Estate Planner May-Jun 1999
Assume that because of affluence, age, influence, friendship or circumstance you are asked to become a director of a private or public charity, or some other nonprofit corporation. Serving as a director may be prestigious and satisfying, but before agreeing, you need to understand the responsibilities and liabilities that go along with the position.
A director must be completely familiar with the type and range of activities the organization may perform under its governing instruments. These parameters can usually be gleaned from the organizational documents governing the charity’s operation, such as articles of incorporation, bylaws and written internal policies and procedures. These documents provide a useful road map to ensure the proper exercise of the director’s decision-making authority.
Basic Responsibilities Of a Director
Generally, a director must act in the best interests of the charity by exercising a level of care similar to that which would be exercised by an ordinary person under similar circumstances. Here is a close look at a few important aspects of these responsibilities:
Business judgment rule. The directors of a nonprofit corporation can usually fall back on a legal doctrine known as the “business judgment rule.” This doctrine states that if the directors have based a decision in good faith on sufficient and reliable information, they will be protected from liability even if the decision has negative consequences. To be protected by this rule, a director must adhere to these principles:
- Regularly attend board meetings. Some organizations require frequent meetings. Before accepting, assess whether you are able to attend most of the scheduled meetings.
- Be informed. Decisions must be based on adequate information. At times, you, as director, must take the initiative because board members will not always receive all relevant information from other representatives of the organization, such as major contributors or office staff.
- Be deliberate when delegating. As director, you can delegate certain responsibilities. Often this is achieved through the creation of committees. But, take care and be responsible in selecting the delegates; you can’t limit your ultimate exposure merely by allocating responsibilities to others.
Investing funds. Directors must exercise care in investing the organization’s funds. Diversification is usually a prudent course to take, as it spreads the risk of loss of the organization’s funds. However, there is no easy mix, because too conservative of an investment may earn too low of a return to be considered prudent.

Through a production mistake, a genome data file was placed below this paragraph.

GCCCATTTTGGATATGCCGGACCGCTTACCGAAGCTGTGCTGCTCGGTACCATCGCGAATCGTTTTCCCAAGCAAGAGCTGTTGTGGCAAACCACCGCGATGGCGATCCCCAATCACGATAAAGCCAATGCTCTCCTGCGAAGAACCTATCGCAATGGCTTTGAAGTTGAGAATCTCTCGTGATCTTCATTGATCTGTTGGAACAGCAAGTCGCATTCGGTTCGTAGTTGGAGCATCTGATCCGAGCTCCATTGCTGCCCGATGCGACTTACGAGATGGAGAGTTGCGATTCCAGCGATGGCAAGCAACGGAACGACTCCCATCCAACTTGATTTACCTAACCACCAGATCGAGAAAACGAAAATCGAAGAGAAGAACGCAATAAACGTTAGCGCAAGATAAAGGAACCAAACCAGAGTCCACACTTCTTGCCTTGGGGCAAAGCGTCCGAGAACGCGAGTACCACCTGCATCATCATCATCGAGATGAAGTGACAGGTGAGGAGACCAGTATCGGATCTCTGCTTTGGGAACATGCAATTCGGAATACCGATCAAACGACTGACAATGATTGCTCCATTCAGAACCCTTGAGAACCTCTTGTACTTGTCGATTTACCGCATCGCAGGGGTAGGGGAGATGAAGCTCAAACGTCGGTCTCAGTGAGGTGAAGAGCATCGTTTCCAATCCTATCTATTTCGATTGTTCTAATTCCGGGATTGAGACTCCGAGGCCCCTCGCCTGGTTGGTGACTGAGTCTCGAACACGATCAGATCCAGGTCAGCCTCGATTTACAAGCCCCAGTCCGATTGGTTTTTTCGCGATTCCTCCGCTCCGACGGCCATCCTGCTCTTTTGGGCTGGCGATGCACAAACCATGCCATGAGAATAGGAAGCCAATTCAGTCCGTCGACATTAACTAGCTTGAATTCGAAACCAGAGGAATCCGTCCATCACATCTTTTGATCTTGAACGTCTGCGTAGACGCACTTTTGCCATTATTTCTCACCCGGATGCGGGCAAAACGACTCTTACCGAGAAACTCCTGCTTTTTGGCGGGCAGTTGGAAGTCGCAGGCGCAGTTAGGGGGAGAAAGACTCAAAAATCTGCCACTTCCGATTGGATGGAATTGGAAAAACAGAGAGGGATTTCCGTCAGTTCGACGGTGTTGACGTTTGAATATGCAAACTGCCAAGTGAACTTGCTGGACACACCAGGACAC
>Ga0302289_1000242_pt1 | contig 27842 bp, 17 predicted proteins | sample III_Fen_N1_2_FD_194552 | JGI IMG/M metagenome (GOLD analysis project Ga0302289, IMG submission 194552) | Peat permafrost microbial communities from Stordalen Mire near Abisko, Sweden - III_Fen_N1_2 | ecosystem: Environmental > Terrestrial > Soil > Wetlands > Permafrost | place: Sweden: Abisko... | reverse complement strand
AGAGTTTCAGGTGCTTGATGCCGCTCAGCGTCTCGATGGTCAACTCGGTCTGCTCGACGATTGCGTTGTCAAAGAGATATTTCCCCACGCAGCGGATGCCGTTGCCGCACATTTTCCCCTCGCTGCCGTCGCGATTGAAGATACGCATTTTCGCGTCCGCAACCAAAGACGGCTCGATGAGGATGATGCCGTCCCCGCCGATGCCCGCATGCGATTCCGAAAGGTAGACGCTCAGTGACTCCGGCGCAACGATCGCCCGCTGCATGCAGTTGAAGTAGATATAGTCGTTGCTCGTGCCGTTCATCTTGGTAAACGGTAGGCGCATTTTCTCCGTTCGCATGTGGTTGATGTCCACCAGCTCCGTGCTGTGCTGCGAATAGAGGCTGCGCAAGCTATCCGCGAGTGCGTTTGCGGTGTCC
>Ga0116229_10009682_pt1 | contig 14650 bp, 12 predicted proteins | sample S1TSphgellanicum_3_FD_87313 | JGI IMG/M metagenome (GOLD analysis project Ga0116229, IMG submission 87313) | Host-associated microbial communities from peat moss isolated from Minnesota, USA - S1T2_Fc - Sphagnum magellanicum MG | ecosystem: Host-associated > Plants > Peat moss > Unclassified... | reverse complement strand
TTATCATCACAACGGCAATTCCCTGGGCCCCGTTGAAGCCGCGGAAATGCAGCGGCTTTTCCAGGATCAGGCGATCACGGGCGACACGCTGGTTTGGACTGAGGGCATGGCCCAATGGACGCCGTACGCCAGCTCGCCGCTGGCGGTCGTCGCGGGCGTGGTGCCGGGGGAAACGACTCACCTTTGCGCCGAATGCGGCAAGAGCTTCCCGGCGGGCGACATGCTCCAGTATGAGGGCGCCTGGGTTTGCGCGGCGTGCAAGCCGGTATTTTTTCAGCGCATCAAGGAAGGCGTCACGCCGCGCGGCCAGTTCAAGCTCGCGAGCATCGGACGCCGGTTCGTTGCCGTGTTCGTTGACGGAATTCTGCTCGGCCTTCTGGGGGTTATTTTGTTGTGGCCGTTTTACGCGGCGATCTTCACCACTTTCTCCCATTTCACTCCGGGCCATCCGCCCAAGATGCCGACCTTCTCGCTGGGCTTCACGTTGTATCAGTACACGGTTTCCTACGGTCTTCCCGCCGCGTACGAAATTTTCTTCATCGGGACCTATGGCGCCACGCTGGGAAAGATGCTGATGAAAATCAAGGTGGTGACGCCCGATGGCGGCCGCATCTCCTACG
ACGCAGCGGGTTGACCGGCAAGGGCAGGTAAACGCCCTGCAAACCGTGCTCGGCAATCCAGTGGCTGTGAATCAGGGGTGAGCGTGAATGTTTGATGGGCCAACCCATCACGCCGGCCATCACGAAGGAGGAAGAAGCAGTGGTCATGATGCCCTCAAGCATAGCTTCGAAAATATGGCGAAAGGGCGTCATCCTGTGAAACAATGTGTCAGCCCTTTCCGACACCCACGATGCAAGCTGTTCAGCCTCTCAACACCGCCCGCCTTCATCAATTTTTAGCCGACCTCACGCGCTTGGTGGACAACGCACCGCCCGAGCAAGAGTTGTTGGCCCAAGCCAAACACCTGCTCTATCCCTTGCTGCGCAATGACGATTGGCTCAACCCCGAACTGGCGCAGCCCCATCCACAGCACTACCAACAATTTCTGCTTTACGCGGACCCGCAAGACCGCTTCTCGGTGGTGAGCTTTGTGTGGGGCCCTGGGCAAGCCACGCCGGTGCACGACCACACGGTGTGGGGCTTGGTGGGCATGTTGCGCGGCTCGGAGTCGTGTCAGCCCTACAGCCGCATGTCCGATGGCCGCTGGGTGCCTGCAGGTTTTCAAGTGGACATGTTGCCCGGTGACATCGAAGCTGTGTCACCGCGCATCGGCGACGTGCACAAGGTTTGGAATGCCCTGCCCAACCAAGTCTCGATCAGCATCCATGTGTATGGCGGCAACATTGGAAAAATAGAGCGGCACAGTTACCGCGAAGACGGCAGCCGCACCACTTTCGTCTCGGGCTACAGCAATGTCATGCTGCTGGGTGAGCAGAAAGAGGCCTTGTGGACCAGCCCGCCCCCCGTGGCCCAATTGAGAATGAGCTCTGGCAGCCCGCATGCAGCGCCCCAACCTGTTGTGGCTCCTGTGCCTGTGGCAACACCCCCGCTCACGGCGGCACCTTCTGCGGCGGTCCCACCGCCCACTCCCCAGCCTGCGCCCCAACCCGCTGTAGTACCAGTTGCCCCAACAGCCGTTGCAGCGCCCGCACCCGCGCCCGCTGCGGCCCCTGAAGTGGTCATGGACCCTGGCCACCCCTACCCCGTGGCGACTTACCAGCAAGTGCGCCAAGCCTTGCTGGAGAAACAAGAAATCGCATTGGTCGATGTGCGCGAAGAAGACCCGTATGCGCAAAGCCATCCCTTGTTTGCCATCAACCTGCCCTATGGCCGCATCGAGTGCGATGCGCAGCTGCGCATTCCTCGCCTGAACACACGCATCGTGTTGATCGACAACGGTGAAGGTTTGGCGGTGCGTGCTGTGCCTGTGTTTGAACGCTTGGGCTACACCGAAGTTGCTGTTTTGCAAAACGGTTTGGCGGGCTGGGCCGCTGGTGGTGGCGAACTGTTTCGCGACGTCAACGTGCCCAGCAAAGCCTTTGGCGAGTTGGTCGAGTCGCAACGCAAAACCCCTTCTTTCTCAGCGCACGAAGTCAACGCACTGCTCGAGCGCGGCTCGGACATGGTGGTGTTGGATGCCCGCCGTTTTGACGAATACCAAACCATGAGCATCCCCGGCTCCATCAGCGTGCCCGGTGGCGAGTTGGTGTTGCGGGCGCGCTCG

Loyalty. A director must avoid conflicts of interest and show primary loyalty to the organization. Generally, this means that you must avoid deriving personal benefit from your position at the expense of the organization. In legal terms, you must avoid acts of “self-dealing.” Courts will examine a director’s duty of loyalty stringently when a conflict of interest exists. The business judgment rule does not protect a director who engaged in a conflict of interest. Therefore, always disclose a conflict of interest. In a case where a conflict of interest does exist, a nonprofit corporation usually requires a majority of disinterested directors to approve the transaction.
Liability Imposed on a Director
A director of a private or public charity can become subject to liability in different ways. For example, you may be the subject of a derivative action, in which someone acting on behalf of the charity (often the state’s attorney general) brings suit against you as director for breach of fiduciary duty. This may occur if there has actually been injury to the charity. If you are considering a directorship, examine both state law and the charity’s policy regarding indemnification. Some charities are required by state law to indemnify a director while others have discretion whether to indemnify. Also, seek counsel to ensure that you are not exposed to unnecessary liability.
Stakes Can Be High
Serving as a director for a nonprofit corporation can provide a person with a great sense of contributing to society, and sometimes even financial reward. A well-educated board of directors not only contributes to a worthwhile charity, but also protects the organization and the directors individually from liability. However, the position is more than an honorary title, and there are risks involved. So make your decision with care, and let us know if we might be of assistance in evaluating the organization you are considering.
Beware of Excess Benefits
A director can also be subject to a lawsuit or sanction by governmental authorities. A recent change in the tax law, for example, imposes an excise tax on excess benefits received by directors and officers, as well as certain other individuals, known as “disqualified persons.” This provision allows the Internal Revenue Service (IRS) to impose a tax equal to 25% of an excess benefit received by a disqualified person. An excess benefit exists when the organization provides an economic benefit to the disqualified person that exceeds the value of services the person performed for the organization. In the case of a private foundation, excise taxes may also be imposed when a director engages in certain “prohibited transactions,” such as a loan, lease or sale of property between the director and the foundation.